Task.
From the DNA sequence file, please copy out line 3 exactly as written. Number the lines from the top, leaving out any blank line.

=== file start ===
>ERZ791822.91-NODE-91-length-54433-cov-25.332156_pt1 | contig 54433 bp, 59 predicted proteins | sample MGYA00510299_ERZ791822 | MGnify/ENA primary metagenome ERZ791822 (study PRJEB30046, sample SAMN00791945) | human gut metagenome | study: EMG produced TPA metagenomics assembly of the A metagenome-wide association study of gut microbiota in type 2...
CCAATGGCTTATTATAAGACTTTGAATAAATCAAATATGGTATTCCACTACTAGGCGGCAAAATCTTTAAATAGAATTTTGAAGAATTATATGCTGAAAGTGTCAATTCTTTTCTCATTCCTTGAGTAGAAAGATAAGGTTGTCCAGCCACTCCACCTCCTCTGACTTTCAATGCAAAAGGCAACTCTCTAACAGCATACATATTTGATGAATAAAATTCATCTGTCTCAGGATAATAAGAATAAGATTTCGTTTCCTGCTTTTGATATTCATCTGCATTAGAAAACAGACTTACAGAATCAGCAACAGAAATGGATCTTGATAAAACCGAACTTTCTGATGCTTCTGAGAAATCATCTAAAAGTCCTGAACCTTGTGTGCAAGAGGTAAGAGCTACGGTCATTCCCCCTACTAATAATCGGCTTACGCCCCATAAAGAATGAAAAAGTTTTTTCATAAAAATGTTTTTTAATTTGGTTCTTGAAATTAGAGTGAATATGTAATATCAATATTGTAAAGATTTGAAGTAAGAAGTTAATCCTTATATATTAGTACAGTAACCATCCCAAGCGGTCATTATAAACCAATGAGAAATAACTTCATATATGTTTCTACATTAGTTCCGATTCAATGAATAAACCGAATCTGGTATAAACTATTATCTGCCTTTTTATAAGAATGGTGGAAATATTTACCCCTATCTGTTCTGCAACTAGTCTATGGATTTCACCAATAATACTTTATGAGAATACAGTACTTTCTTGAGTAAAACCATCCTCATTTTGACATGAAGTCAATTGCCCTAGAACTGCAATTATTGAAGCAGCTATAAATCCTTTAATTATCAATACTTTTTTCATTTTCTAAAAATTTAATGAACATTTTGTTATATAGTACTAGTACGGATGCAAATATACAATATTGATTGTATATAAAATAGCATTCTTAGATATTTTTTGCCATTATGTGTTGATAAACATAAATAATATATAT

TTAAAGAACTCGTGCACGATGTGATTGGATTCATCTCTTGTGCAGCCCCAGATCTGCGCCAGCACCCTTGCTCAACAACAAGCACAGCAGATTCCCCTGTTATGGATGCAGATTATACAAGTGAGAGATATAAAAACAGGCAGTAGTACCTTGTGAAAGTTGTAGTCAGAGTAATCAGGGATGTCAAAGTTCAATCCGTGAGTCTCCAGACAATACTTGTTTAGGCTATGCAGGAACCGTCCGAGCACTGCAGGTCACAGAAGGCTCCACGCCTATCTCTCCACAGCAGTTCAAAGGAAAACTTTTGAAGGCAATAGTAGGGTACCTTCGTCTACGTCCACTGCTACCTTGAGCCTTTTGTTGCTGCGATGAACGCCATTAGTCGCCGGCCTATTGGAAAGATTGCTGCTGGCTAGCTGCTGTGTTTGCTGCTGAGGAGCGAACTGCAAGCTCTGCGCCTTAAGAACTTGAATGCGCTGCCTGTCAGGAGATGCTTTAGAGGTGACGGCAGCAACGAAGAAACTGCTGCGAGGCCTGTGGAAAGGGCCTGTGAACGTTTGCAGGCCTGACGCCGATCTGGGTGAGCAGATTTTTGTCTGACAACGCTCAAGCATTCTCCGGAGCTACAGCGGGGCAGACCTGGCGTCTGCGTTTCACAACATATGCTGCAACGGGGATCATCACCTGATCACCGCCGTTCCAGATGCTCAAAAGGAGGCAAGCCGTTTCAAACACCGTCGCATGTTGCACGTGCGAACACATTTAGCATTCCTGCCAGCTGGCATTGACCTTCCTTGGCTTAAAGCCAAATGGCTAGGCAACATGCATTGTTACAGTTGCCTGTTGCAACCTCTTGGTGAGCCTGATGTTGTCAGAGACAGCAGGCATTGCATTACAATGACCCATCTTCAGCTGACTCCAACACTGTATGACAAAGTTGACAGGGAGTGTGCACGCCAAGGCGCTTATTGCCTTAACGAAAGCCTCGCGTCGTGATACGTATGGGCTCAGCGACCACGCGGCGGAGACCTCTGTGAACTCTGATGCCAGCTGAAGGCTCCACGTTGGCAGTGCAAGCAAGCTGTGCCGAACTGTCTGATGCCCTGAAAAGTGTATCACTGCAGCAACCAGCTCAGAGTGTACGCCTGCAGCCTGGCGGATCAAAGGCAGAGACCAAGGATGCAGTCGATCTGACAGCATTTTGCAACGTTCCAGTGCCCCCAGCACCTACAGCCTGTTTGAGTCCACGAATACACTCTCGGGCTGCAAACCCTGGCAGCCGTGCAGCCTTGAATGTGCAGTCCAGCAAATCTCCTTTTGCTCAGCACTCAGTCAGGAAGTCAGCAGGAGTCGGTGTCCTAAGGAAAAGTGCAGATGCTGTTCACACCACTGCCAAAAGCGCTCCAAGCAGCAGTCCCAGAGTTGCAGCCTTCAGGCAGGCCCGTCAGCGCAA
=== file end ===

TTAAAGAACTCGTGCACGATGTGATTGGATTCATCTCTTGTGCAGCCCCAGATCTGCGCCAGCACCCTTGCTCAACAACAAGCACAGCAGATTCCCCTGTTATGGATGCAGATTATACAAGTGAGAGATATAAAAACAGGCAGTAGTACCTTGTGAAAGTTGTAGTCAGAGTAATCAGGGATGTCAAAGTTCAATCCGTGAGTCTCCAGACAATACTTGTTTAGGCTATGCAGGAACCGTCCGAGCACTGCAGGTCACAGAAGGCTCCACGCCTATCTCTCCACAGCAGTTCAAAGGAAAACTTTTGAAGGCAATAGTAGGGTACCTTCGTCTACGTCCACTGCTACCTTGAGCCTTTTGTTGCTGCGATGAACGCCATTAGTCGCCGGCCTATTGGAAAGATTGCTGCTGGCTAGCTGCTGTGTTTGCTGCTGAGGAGCGAACTGCAAGCTCTGCGCCTTAAGAACTTGAATGCGCTGCCTGTCAGGAGATGCTTTAGAGGTGACGGCAGCAACGAAGAAACTGCTGCGAGGCCTGTGGAAAGGGCCTGTGAACGTTTGCAGGCCTGACGCCGATCTGGGTGAGCAGATTTTTGTCTGACAACGCTCAAGCATTCTCCGGAGCTACAGCGGGGCAGACCTGGCGTCTGCGTTTCACAACATATGCTGCAACGGGGATCATCACCTGATCACCGCCGTTCCAGATGCTCAAAAGGAGGCAAGCCGTTTCAAACACCGTCGCATGTTGCACGTGCGAACACATTTAGCATTCCTGCCAGCTGGCATTGACCTTCCTTGGCTTAAAGCCAAATGGCTAGGCAACATGCATTGTTACAGTTGCCTGTTGCAACCTCTTGGTGAGCCTGATGTTGTCAGAGACAGCAGGCATTGCATTACAATGACCCATCTTCAGCTGACTCCAACACTGTATGACAAAGTTGACAGGGAGTGTGCACGCCAAGGCGCTTATTGCCTTAACGAAAGCCTCGCGTCGTGATACGTATGGGCTCAGCGACCACGCGGCGGAGACCTCTGTGAACTCTGATGCCAGCTGAAGGCTCCACGTTGGCAGTGCAAGCAAGCTGTGCCGAACTGTCTGATGCCCTGAAAAGTGTATCACTGCAGCAACCAGCTCAGAGTGTACGCCTGCAGCCTGGCGGATCAAAGGCAGAGACCAAGGATGCAGTCGATCTGACAGCATTTTGCAACGTTCCAGTGCCCCCAGCACCTACAGCCTGTTTGAGTCCACGAATACACTCTCGGGCTGCAAACCCTGGCAGCCGTGCAGCCTTGAATGTGCAGTCCAGCAAATCTCCTTTTGCTCAGCACTCAGTCAGGAAGTCAGCAGGAGTCGGTGTCCTAAGGAAAAGTGCAGATGCTGTTCACACCACTGCCAAAAGCGCTCCAAGCAGCAGTCCCAGAGTTGCAGCCTTCAGGCAGGCCCGTCAGCGCAA